Moving Features between Objects
Even if you have distributed functionality among different classes in a less-than-perfect way, there's still hope.
These refactoring techniques show how to safely move functionality between classes, create new classes, and hide implementation details from public access.
Problem: A method is used more in another class than in its own class.
Solution: Create a new method in the class that uses the method the most, then move code from the old method to there. Turn the code of the original method into a reference to the new method in the other class or else remove it entirely.
Problem: A field is used more in another class than in its own class.
Solution: Create a field in a new class and redirect all users of the old field to it.
Problem: When one class does the work of two, awkwardness results.
Solution: Instead, create a new class and place the fields and methods responsible for the relevant functionality in it.
Problem: A class does almost nothing and isn't responsible for anything, and no additional responsibilities are planned for it.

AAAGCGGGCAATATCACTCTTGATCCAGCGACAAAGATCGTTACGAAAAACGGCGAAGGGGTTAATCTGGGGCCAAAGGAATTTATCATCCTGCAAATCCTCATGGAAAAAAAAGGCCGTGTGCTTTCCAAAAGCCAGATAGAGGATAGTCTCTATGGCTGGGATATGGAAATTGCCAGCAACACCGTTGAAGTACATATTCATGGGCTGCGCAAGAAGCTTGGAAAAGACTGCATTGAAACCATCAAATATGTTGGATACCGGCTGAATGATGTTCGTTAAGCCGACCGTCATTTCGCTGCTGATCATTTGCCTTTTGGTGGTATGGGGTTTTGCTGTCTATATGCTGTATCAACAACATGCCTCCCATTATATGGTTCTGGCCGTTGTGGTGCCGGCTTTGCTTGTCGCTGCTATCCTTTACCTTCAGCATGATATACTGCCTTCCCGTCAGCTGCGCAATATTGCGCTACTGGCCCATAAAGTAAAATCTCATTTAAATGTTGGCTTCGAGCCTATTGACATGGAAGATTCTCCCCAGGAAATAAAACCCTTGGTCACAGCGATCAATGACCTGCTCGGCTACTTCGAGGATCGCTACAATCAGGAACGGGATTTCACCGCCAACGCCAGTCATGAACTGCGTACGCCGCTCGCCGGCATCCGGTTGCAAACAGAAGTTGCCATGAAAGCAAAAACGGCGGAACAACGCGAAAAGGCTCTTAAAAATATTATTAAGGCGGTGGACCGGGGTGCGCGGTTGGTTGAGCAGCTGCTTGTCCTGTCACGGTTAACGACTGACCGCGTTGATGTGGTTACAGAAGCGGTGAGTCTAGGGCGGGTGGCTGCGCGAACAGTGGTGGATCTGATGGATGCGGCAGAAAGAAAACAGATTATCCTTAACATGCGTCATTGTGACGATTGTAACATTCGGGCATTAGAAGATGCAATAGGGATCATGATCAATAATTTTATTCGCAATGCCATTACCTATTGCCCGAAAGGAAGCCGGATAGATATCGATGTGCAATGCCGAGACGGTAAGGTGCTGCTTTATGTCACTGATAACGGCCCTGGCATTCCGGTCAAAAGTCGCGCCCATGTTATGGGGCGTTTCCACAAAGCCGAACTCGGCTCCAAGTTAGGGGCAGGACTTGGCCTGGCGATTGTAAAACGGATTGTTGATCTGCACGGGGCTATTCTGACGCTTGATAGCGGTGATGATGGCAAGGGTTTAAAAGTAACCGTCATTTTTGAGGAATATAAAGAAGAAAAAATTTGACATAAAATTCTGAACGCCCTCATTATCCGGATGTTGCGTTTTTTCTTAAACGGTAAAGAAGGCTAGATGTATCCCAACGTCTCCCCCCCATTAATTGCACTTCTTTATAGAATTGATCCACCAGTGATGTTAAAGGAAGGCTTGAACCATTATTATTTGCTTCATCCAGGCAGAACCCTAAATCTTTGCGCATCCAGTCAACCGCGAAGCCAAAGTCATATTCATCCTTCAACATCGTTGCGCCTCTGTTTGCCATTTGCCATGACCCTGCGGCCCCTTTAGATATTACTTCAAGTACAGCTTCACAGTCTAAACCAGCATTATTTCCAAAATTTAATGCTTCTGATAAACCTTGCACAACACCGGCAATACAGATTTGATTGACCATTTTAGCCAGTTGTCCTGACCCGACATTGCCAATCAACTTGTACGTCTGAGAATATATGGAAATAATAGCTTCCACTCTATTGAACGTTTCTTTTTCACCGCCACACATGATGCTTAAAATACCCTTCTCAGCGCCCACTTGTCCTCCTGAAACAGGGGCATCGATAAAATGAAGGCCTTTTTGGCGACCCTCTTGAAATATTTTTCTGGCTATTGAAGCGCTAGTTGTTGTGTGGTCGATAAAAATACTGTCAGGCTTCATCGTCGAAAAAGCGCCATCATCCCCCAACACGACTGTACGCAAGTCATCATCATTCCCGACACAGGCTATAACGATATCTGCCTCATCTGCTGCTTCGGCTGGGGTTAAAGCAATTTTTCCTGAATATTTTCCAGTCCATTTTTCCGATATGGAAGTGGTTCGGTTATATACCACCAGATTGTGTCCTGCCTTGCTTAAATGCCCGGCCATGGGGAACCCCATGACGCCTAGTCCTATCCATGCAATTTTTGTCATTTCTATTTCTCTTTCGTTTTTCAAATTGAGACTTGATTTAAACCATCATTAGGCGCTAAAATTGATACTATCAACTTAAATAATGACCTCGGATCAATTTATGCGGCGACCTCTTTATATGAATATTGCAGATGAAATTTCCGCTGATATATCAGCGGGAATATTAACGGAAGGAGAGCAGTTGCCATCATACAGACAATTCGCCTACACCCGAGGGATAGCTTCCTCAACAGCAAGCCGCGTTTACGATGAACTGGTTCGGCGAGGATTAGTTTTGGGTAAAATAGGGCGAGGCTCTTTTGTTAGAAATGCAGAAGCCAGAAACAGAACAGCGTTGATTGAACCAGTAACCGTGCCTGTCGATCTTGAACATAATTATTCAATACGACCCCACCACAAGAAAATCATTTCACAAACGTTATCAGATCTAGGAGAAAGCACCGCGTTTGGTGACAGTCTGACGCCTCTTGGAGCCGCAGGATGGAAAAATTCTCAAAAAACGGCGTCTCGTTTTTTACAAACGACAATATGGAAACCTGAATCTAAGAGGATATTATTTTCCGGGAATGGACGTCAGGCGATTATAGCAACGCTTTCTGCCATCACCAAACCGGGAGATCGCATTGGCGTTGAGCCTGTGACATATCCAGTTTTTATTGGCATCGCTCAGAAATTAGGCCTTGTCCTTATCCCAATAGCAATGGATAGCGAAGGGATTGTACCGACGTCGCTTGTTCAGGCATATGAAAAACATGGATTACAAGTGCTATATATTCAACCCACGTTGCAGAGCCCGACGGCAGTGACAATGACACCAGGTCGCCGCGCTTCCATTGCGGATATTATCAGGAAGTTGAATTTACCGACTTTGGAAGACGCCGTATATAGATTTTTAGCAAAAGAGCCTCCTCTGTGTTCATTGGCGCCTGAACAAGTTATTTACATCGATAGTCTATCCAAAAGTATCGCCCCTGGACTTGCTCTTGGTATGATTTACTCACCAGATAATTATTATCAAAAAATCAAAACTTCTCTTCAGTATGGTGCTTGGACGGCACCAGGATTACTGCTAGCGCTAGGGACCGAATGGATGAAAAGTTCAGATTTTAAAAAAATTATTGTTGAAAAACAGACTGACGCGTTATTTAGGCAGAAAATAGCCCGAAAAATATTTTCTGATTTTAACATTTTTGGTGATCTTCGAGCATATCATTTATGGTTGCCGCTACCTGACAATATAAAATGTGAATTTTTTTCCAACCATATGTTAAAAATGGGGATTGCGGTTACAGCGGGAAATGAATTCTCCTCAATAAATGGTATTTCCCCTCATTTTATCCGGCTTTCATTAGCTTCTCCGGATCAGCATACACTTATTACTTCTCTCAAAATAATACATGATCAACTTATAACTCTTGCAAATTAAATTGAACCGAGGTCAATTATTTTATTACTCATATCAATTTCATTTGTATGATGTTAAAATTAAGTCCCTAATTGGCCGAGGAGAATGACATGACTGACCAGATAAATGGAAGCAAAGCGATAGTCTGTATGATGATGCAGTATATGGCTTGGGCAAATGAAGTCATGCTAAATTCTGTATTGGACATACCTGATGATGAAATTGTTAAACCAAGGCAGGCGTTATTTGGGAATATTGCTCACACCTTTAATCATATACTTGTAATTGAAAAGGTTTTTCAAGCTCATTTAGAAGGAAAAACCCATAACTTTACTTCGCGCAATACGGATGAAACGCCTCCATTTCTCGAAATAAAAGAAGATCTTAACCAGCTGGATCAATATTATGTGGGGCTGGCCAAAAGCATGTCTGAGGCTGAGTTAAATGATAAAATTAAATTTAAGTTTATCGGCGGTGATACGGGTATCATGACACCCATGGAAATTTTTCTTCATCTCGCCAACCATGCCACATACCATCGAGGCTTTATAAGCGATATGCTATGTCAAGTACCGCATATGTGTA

Solution: Move all features from the class to another one.
Problem: The client gets object B from a field or method of object А. Then the client calls a method of object B.
Solution: Create a new method in class A that delegates the call to object B. Now the client doesn't know about, or depend on, class B.
Problem: A class has too many methods that simply delegate to other objects.
Solution: Delete these methods and force the client to call the end methods directly.
Problem: A utility class doesn't contain the method that you need and you can't add the method to the class.
Solution: Add the method to a client class and pass an object of the utility class to it as an argument.
Problem: A utility class doesn't contain some methods that you need. But you can't add these methods to the class.
Solution: Create a new class containing the methods and make it either the child or wrapper of the utility class.